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Archaeology review (Quiz 1).odt

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University of Toronto St. George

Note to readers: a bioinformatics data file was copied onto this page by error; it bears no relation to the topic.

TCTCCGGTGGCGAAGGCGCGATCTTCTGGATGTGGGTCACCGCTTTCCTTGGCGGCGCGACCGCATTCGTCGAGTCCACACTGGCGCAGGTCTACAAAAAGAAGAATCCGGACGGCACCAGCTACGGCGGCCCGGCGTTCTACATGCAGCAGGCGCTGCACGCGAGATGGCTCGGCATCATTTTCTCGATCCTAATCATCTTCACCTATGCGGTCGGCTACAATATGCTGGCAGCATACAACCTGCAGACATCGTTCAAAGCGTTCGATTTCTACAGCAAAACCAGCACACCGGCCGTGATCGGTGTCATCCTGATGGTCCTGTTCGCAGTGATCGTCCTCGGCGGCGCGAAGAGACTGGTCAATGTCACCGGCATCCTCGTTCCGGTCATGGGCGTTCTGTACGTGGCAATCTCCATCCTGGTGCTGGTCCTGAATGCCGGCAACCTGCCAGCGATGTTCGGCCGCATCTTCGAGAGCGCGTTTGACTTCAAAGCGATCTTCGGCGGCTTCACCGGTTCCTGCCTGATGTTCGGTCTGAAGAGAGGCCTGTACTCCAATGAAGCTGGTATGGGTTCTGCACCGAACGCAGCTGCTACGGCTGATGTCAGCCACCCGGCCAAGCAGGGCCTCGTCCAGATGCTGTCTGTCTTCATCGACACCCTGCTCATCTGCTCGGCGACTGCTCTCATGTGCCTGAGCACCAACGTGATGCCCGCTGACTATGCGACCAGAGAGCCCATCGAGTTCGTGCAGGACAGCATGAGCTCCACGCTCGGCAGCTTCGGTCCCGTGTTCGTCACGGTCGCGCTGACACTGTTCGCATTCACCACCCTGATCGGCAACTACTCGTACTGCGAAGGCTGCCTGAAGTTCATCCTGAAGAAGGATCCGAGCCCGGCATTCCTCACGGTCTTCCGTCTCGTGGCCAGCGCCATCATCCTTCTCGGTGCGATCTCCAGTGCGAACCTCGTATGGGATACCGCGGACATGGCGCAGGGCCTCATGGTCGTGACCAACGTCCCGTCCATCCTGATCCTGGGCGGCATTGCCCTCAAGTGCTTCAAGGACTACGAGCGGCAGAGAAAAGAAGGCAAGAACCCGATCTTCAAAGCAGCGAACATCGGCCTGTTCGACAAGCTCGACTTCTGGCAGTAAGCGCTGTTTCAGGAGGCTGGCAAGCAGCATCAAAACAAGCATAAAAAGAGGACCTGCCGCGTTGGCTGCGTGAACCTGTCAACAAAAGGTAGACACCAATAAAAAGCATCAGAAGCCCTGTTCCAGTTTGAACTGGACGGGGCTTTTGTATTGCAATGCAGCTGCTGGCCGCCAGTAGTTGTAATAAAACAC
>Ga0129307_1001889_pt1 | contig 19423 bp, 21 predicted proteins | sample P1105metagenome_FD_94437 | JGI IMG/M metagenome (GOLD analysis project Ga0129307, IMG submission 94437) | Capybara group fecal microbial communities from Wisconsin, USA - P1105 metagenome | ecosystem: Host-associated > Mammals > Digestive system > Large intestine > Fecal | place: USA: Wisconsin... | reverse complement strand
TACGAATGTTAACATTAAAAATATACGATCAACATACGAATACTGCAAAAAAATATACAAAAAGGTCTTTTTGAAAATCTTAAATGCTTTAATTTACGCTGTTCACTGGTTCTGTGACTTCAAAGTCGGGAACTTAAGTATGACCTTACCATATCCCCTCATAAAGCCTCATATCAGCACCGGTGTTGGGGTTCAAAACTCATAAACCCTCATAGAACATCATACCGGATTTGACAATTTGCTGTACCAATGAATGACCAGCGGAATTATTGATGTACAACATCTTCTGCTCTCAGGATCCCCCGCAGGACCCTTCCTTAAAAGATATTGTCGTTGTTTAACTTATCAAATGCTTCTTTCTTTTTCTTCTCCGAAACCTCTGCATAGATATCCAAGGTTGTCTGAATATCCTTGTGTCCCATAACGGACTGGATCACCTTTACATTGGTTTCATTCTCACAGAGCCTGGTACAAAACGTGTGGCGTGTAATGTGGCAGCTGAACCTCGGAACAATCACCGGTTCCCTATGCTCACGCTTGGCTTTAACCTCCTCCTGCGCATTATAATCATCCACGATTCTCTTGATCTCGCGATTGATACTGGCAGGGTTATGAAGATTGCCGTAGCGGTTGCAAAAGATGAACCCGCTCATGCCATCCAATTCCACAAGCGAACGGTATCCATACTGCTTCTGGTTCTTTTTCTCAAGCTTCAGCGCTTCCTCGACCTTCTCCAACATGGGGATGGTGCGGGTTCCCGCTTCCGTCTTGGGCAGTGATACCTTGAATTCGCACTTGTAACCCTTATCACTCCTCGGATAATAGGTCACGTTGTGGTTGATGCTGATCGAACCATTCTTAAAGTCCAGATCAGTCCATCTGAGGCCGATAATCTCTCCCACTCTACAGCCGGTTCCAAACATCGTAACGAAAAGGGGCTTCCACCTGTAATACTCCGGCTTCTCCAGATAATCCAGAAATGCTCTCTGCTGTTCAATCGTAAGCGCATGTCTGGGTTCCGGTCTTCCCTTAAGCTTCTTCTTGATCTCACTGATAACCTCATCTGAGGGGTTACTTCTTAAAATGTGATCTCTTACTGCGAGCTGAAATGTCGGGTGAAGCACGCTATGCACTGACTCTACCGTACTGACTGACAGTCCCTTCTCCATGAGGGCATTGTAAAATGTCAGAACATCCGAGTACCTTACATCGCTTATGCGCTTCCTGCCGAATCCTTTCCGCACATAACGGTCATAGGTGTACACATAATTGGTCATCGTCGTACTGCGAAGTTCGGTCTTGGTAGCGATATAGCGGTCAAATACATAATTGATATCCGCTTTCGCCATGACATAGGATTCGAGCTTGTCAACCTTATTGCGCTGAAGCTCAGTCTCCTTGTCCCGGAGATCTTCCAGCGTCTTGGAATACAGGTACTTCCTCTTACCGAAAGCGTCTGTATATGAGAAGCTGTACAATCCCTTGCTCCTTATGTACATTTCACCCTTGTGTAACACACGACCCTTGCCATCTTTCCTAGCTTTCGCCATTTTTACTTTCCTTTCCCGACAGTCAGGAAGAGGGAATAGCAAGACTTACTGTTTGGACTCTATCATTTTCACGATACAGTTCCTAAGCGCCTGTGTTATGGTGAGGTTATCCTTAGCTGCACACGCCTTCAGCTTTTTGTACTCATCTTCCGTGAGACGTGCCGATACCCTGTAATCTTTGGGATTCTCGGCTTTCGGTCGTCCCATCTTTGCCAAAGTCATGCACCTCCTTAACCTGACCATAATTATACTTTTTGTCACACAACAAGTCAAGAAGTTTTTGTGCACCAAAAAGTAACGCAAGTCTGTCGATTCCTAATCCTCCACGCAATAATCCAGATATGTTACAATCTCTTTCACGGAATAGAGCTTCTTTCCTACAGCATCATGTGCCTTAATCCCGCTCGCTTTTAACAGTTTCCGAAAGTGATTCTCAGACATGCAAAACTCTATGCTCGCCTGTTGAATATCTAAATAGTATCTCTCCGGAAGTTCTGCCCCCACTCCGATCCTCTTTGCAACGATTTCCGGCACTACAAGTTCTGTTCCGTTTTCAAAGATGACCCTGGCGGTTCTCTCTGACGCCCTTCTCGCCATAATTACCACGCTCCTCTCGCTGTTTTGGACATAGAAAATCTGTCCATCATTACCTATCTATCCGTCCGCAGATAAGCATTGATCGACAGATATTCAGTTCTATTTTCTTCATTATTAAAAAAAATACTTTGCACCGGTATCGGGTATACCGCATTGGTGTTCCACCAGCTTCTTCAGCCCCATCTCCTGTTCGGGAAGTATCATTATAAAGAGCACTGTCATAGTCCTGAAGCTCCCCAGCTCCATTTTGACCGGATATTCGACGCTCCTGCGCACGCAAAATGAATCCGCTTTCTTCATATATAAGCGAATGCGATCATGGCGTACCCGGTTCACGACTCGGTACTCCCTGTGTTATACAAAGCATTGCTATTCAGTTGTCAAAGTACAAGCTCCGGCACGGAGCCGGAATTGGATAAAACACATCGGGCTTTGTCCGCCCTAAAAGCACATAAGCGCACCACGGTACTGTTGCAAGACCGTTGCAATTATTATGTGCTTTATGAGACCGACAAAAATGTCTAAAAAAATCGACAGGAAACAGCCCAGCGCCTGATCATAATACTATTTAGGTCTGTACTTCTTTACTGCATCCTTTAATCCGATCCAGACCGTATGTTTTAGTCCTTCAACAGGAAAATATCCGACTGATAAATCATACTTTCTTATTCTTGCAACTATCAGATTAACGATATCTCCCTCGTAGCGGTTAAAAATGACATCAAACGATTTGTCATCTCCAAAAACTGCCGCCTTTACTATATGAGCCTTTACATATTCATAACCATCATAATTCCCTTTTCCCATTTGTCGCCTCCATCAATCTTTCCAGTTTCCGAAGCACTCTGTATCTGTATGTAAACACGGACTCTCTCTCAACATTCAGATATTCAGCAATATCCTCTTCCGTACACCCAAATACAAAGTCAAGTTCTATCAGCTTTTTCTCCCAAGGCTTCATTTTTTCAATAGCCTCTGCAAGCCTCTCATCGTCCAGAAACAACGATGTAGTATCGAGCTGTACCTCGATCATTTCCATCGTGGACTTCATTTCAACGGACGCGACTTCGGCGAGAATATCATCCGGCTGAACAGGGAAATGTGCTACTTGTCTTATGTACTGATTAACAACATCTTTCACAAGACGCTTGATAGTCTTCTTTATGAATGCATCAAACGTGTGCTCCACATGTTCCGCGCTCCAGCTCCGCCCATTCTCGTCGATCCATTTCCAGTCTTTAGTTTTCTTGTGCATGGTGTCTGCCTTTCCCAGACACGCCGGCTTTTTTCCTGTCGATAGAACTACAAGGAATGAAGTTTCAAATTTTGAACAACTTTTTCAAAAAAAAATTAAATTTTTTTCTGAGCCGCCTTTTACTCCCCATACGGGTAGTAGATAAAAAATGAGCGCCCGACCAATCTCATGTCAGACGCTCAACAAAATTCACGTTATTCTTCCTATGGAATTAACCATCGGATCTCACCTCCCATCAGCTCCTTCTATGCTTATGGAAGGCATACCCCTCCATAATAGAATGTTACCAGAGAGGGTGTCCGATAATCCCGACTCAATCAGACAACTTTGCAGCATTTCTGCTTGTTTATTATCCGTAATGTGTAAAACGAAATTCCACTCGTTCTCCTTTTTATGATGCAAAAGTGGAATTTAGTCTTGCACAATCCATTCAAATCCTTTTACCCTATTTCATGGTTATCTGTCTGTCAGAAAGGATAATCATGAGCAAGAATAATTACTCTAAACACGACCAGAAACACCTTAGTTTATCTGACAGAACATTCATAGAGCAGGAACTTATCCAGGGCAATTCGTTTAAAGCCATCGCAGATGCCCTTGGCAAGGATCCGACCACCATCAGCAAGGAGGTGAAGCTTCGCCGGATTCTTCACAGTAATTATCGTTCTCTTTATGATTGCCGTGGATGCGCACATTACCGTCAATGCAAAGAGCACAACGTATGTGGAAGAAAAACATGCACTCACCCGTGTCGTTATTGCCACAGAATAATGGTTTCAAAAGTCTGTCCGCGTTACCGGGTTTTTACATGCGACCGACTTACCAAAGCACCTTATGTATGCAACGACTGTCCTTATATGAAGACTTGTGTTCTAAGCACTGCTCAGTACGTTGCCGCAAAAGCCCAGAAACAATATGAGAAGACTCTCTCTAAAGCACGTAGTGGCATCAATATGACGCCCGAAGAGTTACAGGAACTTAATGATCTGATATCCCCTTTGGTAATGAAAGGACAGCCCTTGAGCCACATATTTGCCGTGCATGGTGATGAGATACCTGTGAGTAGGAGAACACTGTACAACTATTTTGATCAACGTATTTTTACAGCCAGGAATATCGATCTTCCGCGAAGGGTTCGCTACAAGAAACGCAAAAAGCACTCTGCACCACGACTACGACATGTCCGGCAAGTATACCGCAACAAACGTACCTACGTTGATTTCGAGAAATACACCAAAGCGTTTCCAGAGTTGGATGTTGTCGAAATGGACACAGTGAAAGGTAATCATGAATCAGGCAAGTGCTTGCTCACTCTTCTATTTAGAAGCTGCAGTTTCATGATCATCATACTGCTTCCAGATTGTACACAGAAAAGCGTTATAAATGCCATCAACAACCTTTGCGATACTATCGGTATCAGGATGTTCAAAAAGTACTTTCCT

Part One Review Archaeological Survey • Purpose of archaeological survey is to discover sites • Used to understand the distribution of sites within a region how the sites are distributed across the landscape or where different activities took place within a site. • Sometimes to determine whether sites will be destroyed because of projects • Statistical sampling : carefully selected sample is used to represent a larger population • Survey : maps physical remains of human activity • Must take into consideration geological factors that affect preservation and visibility on surface • erosion can complicate interpretation of survey results like when stream channels cut through archaeological sites and redeposit material far downstream • In situ : material that is found in the place where it was originally deposited • wear patterns and absence of very small fragments make it possible to identify material that has been transported • methods of remote sensing, including aerial and satellite photography, play a critical role both in discovering sites and orienting exploration • Geographical information system : Software applications that allow spatial data to be brought together and consolidated ◦ a series of layers or overlays that the software sets to the same scale ◦ for one of these documents to be used in te GIS environment, the exact longitude and latitude of two or three points in the area covered by the map must be known ◦ one can see how a particular site lies relative to the find spots identified in survey, the distribution of soils, the hydrology, and the topography of an area ◦ help archaeologists to visual. Analysis of “viewshed” : what would have been visible to a person from a given spot in the landscape Excavation • Horizontal Excavation : goal is to excavate a broad area in order to expose the remains of a single point in time ◦ Andre Leroi -Gourham pioneer - excavated a hunter gather site from the Magadalenian time period, in the Paris Basin • Vertical Excavation : goal is to excavate a significant depth of deposits in order to expose the record of a sequence of occupation ◦ excavating the entire depth of deposits ◦ analysis of the sequence of deposits, or stratigraphy of the site. • Geological stratigraphy : when sediments are deposited in an undisturbed environment ◦ build up of of sediments follows law of superposition • Law of Superposition : in an undisturbed depositional sequence, each layer is younger than the layer beneath it ◦ Continuous : rocks or sediments are uniform throughout with no clear breaks ◦ Discontinuous : possible to identify discrete layers/strata • Strata : discrete layers in a stratigraphic sequence • Law of superposition applies only in localized contexts where deposition has taken place • geologist drill deep into the earth to gather samples for stratigraphic analyses • road cuts that slice through part of a hill, it is possible to see stratigraphy directly. Exposure is called stratigraphic section or profile • Anthropogenic Deposits : Deposits that result from human activity. Human activities range from building fires on ephemeral hunter-gatherer sites to erecting palaces and fortifications of great cities. • Depositional unit : the material deposited at a site at a particular point in time • Most environments are either erosional or depositional • Burial archaeological sites form depositional Controlling Horizontal and Vertical Space Provenience : the precise context in which an object is recovered in an excavation • create a grid that covers the intended excavation area Typology andAnalysis • Process of placing all vessels and tools in a row and taking a picture of them only works if one recovers complete artifacts and discards everything else • Today most material can be represented by quantitative methods • Quantification: Method used by archaeologists to represent the large quantities of material recovered in excavations and surveys • In analysis of large bodies of data, only a portion of material is analyzed • Artifact classifications begin by defining major categories of objects • sort artifacts on basis of their material of manufacture • develop detailed systems of classification based on types of artifacts • Typology : List of artifact types for a particular archaeological context. Used to draw up an inventory of types of artifacts in a particular archaeological context • Attribute: a particular characteristic of an artifact. ◦ For a simple ceramic bowl, one can observe a surprising number of attributes. Some of these attributes describe the clay out of which the bowl was made and the decoration applied to the bowl. Other attributes describe the shape of the bowl, including the form of the base, the curvature of t
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